“Scotland need not negotiate sharing the UK debt and could simply let Westminster shoulder the entire estimated UK debt of £1.6trn in 2016/17. That is certainly the logic of the rUK being a continuator state. Nothing in international law requires Scotland to pay one sterling pound of UK debt if the rUK is deemed the continuator state. Nonetheless, the Scottish government has already offered to accept the liability of an estimated £100-£130bn as an independent Scotland’s share of the overall UK debt, but only as the end point of post-referendum negotiations”.
The standard Better Together response; that Scotland would immediately either have a) defaulted, or b) undermined Scotland’s credibility in financial markets; Scheffer demonstrates overlooks “two simple facts” that follow inevitably from the decision by rUK to assert the continuator state thesis and negotiate intransigently:
“First, the UK Treasury already has agreed to cover all UK gilts in the event of independence, a point Osborne made in his speech. So there is no default on the horizon to panic investors. Second, Scotland would start fresh as a debt-free nation with the apparent agreement, indeed blessing, of the rUK. Perhaps Westminster really has decided to absorb completely the UK debt and thus not negotiate, but rUK taxpayers may wonder about the wisdom of such folly, particularly by a Conservative government. Creditors and investors might view the Scottish position—one of willing to pay, in good faith, its fair share of the UK debt but reluctantly avoiding that financial burden if London insists on being a continuator state and rejecting negotiations—as a sign of financial strength and political acumen, rather than weakness or naivety in Edinburgh”.
Scheffer insists that none of this “silly face-off has to happen”. All this is entirely a consequence of Westminster’s approach both to the constitutional issues and to negotiations.
This is not the end of the critical assault from authoritative independent legal opinion, against the HMG Opinion. Sionaidh Douglas-Scott, Professor of European and Human Rights Law, University of Oxford in, ‘(How easily) Could an Independent Scotland Join the EU?’ (July, 2014) very clearly, unambiguously, and decisively challenges the HMG Opinion:
“despite assertions to the contrary from UK lawyers, EU lawyers and EU officials, any future independent Scotland’s EU membership should be assured, and its transition from EU membership qua part of the UK, to EU membership qua independent Scotland relatively smooth and straightforward. In other words, it would take the form of an internal enlargement of the EU using the procedure for treaty amendment in Article 48 TEU. These arguments are made on the basis of EU law itself, which, it is argued, provide all the resources necessary to assure an independent Scotland’s EU membership through EU treaty amendment, and not through a cumbersome accession process as a new member state. In particular, the values, norms and ‘special ethos’ of the EU, expressed in concepts such as EU citizenship, fundamental rights and duties of loyalty, combine to provide a reasoned justification for such internal enlargement” (Scott, p.2).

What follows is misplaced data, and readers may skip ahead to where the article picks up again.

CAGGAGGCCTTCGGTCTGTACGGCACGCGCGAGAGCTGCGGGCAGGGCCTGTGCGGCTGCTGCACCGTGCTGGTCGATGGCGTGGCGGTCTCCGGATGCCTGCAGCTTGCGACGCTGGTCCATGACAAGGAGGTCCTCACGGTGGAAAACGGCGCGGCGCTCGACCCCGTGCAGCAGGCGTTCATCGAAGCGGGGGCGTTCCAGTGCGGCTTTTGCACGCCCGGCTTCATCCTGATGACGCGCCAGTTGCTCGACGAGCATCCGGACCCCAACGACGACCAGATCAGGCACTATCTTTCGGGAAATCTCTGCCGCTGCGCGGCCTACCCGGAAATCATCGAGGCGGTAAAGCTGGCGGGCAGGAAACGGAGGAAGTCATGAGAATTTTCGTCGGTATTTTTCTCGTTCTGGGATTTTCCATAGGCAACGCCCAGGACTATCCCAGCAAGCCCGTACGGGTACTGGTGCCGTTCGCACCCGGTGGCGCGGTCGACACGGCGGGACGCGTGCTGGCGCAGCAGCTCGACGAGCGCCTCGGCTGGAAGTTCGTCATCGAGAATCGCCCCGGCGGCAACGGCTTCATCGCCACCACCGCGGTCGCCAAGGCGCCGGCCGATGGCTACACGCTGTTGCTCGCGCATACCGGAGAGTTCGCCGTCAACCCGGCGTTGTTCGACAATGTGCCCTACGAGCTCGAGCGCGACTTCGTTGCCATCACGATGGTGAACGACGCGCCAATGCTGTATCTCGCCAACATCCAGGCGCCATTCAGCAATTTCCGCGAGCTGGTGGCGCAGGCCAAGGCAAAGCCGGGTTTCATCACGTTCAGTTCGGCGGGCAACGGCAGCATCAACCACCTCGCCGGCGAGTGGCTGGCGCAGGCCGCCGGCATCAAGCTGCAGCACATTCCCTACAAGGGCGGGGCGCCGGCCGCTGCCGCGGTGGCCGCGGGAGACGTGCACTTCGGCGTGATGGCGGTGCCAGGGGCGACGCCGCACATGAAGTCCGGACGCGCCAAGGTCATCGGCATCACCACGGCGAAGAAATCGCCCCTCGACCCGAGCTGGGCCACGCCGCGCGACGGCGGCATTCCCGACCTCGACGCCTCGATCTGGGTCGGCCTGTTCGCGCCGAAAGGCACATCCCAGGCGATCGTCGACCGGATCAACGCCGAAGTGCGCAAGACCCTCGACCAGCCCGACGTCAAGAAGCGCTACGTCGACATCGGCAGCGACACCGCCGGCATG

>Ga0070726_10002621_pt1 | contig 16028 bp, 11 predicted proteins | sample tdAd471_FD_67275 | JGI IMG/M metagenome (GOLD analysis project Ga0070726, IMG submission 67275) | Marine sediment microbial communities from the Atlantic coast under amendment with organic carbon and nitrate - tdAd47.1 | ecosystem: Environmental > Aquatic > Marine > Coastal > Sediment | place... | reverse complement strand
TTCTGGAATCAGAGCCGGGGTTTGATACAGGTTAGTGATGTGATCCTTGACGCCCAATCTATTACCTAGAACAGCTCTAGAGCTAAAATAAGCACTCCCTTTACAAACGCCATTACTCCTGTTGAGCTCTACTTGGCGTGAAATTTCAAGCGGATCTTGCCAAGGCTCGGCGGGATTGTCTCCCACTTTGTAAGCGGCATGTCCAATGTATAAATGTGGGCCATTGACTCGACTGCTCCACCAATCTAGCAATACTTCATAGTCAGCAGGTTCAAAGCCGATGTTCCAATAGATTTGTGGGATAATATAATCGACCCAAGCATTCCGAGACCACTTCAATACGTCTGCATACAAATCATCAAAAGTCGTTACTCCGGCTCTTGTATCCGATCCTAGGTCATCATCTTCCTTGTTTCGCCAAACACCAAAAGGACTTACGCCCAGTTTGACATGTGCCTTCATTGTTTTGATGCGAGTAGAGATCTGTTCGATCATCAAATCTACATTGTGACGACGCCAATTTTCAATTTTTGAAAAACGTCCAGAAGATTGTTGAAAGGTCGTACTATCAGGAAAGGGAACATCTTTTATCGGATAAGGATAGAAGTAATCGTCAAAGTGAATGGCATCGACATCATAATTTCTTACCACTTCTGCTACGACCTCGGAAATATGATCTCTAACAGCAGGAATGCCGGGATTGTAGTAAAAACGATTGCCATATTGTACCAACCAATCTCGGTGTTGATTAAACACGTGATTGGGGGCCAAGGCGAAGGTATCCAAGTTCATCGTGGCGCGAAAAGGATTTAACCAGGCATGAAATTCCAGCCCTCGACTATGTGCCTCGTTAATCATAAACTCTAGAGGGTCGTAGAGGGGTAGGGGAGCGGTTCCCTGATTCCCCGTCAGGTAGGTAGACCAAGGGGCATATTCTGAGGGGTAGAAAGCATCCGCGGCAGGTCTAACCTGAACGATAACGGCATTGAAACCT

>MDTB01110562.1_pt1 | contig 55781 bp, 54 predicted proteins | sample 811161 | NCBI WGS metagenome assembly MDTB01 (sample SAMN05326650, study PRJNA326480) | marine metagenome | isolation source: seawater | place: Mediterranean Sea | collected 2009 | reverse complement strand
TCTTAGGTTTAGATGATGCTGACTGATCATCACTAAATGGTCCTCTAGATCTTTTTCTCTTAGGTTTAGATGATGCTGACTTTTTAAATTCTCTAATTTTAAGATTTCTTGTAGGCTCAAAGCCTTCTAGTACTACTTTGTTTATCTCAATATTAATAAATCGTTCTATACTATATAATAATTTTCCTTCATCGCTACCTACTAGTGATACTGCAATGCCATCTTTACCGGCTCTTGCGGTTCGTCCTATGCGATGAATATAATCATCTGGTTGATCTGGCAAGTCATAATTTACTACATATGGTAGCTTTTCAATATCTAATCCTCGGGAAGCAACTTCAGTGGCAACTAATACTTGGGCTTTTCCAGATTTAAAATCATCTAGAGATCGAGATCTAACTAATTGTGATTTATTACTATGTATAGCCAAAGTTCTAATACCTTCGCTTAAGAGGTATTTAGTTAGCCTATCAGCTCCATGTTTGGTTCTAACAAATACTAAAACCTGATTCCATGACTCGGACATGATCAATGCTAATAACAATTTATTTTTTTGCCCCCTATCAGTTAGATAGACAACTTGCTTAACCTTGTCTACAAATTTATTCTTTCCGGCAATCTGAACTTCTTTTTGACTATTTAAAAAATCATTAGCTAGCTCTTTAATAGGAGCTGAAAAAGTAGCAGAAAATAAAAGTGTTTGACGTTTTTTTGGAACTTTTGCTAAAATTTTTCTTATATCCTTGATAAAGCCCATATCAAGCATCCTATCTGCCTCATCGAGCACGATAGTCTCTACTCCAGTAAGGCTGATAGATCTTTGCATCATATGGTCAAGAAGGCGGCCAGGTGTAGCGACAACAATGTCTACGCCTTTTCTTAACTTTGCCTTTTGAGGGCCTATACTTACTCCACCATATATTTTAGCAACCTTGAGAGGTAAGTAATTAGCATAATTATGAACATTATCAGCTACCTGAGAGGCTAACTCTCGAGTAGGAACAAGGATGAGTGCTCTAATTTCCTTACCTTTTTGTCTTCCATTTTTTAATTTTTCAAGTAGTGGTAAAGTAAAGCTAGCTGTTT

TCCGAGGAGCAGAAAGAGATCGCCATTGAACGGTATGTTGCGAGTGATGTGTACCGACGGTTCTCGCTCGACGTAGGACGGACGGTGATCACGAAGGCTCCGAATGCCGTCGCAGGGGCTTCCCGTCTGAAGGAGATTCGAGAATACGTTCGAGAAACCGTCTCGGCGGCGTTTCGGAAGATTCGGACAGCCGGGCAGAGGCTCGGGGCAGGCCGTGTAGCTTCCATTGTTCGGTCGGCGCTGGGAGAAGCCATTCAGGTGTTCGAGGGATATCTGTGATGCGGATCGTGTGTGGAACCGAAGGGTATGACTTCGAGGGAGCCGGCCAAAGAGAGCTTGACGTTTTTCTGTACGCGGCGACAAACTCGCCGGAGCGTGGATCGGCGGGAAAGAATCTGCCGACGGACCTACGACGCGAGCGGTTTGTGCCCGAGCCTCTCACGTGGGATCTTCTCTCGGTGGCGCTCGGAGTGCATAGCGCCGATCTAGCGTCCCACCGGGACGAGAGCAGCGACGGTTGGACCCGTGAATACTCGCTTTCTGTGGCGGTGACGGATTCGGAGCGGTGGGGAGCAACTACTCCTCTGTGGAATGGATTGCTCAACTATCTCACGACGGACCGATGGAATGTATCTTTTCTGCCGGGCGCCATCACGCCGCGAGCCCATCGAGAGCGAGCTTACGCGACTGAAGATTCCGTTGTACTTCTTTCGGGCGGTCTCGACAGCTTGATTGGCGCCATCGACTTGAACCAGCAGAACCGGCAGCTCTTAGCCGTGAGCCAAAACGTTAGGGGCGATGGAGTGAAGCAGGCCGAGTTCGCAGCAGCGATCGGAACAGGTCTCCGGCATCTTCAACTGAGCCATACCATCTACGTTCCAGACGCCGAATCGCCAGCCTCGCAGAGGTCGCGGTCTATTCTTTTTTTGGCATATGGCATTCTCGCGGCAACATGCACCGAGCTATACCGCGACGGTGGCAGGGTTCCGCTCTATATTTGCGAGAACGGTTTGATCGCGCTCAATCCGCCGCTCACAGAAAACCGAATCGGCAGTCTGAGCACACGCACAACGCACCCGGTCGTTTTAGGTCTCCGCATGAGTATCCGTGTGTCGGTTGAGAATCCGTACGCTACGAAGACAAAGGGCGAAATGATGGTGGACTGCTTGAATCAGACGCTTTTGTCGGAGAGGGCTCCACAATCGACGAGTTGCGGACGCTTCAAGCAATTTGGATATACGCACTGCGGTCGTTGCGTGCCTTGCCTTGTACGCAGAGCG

It is striking that Douglas-Scott appeals to concepts like ‘democracy’, ‘self-determination’ (indeed, p.4, p.10, p.21 quoting Scheffer; and also Lane), ‘citizenship’, ‘rights’ and ‘values’; compared with the HMG Opinion which presents such terms as precedents (that elusively never apply – to take one example ‘self-determination’ is considered only to have relevance in a “Colonial context”) but not as fundamental principles; struggling to maintain antiquated concepts redolent of past centuries (or in Scotland’s case irrelevant). Douglas-Scott systematically counters the HMG Opinion on Scottish EU membership, which relies on an at best doubtful interpretation of EU law: closely following Professor Sir David Edward, past Judge of the European Court of Justice’s view that:
“while the EU is a creature of international law, it has become ‘a new legal order’ in the words of the European Court of Justice in the Van Gend case. It can be distinguished from international law in that it generates both rights and obligations for individuals as well as states …” (Scott, p.11).
Edward goes on to propose that:
“the solution to any problem for which the Treaties do not expressly provide must be sought first within the system of the Treaties, including their spirit and general scheme. Only if the Treaties can provide no answer would one resort to conventional public international law (including doctrines of state succession)” (Scott, p.11 quoting David Edward, EU Law and the Separation of Member States, 36 Fordham Int’l L.J. 1151 (2013) at 1162).
Douglas-Scott closes by quoting Neil McCormack on the EU as a ‘commonwealth’; while Scheffer offers an uplifting peroration to his paper and Postscript:
“The objective of both parties [Scotland and rUK] in the event of an affirmative vote for independence under the 2014 referendum should be to create the least resistance to a transition to the emergence of two independent States richly endowed in history and to demonstrate a model for how self-determination can work, not only for the benefit of the peoples of the isles but also for the continued strength of the critical bilateral and multilateral treaties and international and regional organizations bonded to the United Kingdom at present. Such an outcome is not mission impossible” (Scheffer, p.18).
On the other hand UK/rUK and Better Together continues to argue over continuator state status, currency and Plan B in bad faith; if they are determined to negotiate in bad faith beyond a ‘Yes’ vote they will pay a very heavy price; not least, they will need a Plan B.